To dramatize his complaint, DeVenzio has recently been trying to organize the RPMCPA's first job action. He has sent letters to all the players on the Oklahoma and Nebraska football teams, urging them to delay the start of Saturday's same between the two teams in Lincoln for half an hour. "I am asking you to consider delaying the game," DeVenzio wrote, "to send a message loud and clear across the nation that a new arrangement is coming, that negotiations with players must begin to take place." DeVenzio says the players he has contacted are "interested" but "fearful."

Oklahoma halfback Spencer Tillman told SI's Brooks Clark, "There has been a lot of talk about [the protest] among the players, and the coaches sympathize with our position, although it would be nothing short of a miracle to expect them to support it openly. I share the feelings of our whole football team: It's something that needs to be changed, but like any planned social change, it takes time." Tillman said he didn't expect the game to be delayed, but added that the team was discussing the possibility of wearing arm bands as a show of solidarity.


Here's Stephen Conway's dream team: Archie Griffin, Mickey Mantle, Bob Cousy, Bill Walton, Roberto Clemente and Terry Bradshaw. Strong lineup, but what's the game?

The game was California's Lotto 649, and Conway, a sports fanatic from Rohnert Park, played what he thought were the jersey numbers of his All-Stars (45-7-5-32-21-12) to win a jackpot worth $10.87 million. He was wrong on one: Cousy wore No. 14. Lucky Stephen! His payoff is more than any one of his players made in his entire career.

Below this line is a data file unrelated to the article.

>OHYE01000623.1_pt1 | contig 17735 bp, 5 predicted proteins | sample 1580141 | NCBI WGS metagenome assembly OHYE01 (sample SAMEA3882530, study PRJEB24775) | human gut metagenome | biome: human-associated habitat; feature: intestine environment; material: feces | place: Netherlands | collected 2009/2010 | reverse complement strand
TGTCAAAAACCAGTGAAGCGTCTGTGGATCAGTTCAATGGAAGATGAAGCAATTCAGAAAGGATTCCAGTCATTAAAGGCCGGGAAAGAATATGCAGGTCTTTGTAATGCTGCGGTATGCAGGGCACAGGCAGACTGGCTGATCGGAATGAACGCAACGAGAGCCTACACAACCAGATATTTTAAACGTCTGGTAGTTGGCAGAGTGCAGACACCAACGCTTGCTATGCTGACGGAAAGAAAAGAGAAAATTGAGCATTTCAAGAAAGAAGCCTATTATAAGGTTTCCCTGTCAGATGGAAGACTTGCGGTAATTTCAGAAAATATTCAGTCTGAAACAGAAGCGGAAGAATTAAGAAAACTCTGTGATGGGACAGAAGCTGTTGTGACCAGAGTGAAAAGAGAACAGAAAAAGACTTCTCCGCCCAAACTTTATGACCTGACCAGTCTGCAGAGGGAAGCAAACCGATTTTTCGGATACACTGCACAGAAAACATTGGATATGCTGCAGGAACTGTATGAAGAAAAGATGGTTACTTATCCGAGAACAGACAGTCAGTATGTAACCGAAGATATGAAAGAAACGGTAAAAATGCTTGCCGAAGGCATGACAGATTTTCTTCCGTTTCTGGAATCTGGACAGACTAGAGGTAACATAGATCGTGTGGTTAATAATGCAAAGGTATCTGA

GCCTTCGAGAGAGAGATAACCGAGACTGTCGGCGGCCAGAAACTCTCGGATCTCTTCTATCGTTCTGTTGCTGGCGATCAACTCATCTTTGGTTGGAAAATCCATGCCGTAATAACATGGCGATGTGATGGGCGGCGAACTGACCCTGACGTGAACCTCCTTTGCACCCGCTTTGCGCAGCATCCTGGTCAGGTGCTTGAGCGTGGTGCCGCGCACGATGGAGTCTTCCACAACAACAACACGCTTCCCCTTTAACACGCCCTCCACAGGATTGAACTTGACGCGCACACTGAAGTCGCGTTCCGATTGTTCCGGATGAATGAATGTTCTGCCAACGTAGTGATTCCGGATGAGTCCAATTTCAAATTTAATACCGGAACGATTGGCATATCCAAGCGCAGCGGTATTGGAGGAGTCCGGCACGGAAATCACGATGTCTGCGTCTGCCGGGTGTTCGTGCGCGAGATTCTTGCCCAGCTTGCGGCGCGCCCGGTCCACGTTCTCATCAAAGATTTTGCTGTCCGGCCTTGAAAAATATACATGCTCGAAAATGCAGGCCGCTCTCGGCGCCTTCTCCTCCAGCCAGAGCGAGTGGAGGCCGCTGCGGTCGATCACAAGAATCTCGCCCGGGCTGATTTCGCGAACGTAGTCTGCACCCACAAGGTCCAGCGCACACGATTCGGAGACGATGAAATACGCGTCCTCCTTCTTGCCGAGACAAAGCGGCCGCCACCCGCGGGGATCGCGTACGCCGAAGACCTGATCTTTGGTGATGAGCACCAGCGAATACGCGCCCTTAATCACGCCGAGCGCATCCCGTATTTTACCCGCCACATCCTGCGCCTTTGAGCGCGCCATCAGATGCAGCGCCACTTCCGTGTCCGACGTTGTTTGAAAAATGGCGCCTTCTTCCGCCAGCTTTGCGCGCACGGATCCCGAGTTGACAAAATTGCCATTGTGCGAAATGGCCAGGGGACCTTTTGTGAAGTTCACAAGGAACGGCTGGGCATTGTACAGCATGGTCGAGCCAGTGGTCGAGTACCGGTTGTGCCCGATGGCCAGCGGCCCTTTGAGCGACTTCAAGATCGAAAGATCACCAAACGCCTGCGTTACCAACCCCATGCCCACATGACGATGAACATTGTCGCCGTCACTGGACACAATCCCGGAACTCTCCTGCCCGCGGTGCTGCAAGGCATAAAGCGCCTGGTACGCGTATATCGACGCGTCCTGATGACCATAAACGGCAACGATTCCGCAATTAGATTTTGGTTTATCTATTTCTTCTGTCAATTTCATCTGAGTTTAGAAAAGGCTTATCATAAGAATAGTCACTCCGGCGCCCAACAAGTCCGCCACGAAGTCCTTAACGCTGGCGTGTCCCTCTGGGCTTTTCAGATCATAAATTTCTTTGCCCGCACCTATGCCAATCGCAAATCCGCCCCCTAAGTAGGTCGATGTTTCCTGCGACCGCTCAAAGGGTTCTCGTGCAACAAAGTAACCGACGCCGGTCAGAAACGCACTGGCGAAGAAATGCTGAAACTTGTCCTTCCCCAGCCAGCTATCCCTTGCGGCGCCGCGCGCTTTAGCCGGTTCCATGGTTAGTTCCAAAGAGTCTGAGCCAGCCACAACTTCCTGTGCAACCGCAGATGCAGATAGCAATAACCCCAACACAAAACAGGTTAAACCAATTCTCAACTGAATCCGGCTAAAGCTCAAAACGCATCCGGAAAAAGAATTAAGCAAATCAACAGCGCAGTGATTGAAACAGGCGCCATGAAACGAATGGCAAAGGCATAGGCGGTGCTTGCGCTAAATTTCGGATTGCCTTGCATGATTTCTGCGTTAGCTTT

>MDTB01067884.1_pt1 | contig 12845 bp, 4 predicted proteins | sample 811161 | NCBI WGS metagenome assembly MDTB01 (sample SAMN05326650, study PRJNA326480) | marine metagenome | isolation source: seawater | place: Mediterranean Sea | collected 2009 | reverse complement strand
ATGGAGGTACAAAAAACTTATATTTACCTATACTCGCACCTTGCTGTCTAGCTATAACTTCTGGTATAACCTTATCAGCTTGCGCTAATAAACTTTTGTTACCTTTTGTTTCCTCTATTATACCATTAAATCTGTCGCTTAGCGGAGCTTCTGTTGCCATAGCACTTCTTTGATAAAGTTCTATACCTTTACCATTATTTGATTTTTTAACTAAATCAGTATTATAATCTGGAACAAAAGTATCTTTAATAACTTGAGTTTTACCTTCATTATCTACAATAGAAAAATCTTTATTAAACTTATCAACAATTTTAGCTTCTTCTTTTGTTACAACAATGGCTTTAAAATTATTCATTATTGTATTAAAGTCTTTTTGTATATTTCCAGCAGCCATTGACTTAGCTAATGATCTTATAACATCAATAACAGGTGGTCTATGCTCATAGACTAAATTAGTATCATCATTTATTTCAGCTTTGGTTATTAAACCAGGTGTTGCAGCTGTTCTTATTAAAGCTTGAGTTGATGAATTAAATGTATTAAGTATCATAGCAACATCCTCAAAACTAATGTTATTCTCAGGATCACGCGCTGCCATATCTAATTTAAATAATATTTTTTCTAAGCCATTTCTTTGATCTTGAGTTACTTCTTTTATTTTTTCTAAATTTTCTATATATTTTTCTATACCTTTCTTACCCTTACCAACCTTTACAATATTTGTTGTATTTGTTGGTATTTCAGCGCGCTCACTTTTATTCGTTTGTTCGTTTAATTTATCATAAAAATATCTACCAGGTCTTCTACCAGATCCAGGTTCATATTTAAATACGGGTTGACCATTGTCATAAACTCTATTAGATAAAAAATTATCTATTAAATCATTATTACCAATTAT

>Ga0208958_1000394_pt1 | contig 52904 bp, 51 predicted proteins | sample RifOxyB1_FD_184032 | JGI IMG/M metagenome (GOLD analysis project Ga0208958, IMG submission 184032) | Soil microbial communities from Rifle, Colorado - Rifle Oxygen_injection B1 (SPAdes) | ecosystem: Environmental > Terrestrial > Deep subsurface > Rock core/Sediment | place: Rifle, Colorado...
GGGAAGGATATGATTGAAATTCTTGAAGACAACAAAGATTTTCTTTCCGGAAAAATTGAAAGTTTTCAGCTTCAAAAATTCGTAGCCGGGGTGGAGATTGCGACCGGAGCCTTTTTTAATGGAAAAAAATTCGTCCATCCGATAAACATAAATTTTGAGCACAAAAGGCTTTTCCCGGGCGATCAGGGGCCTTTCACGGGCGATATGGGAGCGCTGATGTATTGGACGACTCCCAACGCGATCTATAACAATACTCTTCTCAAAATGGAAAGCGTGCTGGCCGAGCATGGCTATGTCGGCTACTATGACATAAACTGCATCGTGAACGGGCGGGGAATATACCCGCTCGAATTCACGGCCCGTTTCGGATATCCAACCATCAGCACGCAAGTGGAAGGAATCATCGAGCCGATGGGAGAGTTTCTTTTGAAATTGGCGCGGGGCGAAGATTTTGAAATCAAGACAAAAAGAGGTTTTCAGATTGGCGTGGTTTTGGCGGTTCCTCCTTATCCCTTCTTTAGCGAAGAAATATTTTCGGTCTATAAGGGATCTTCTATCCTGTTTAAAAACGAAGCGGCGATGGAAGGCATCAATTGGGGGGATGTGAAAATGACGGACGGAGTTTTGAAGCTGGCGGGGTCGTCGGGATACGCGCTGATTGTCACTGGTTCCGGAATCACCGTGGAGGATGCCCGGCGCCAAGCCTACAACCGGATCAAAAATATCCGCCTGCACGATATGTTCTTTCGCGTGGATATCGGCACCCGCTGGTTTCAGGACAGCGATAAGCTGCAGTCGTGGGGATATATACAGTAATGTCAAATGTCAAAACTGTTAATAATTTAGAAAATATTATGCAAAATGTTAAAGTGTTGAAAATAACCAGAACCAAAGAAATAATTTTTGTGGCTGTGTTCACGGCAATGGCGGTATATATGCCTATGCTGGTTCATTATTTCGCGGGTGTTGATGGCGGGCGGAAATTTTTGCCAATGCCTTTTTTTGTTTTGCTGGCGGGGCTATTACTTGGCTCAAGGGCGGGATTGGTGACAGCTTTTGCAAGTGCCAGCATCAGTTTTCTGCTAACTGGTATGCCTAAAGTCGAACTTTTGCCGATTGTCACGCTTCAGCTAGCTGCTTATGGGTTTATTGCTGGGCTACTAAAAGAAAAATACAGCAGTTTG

The press box was the penalty box during Saturday's Bad Boy Bowl at Memorial Stadium in Baltimore. For raging vigorously and vulgarly at officials during last year's game against Maryland, Clemson coach Danny Ford was spanked by the ACC: He received a year's probation and was told that he couldn't be on the field when the two teams met this season. And because he grabbed a referee after the 32-30 loss to North Carolina two weeks ago, Maryland coach Bobby Ross received a similar scolding: The ACC said he must not be on the sideline the next time the Terps played a league opponent. So, for the first time in college football history, both coaches were banished before the opening kickoff.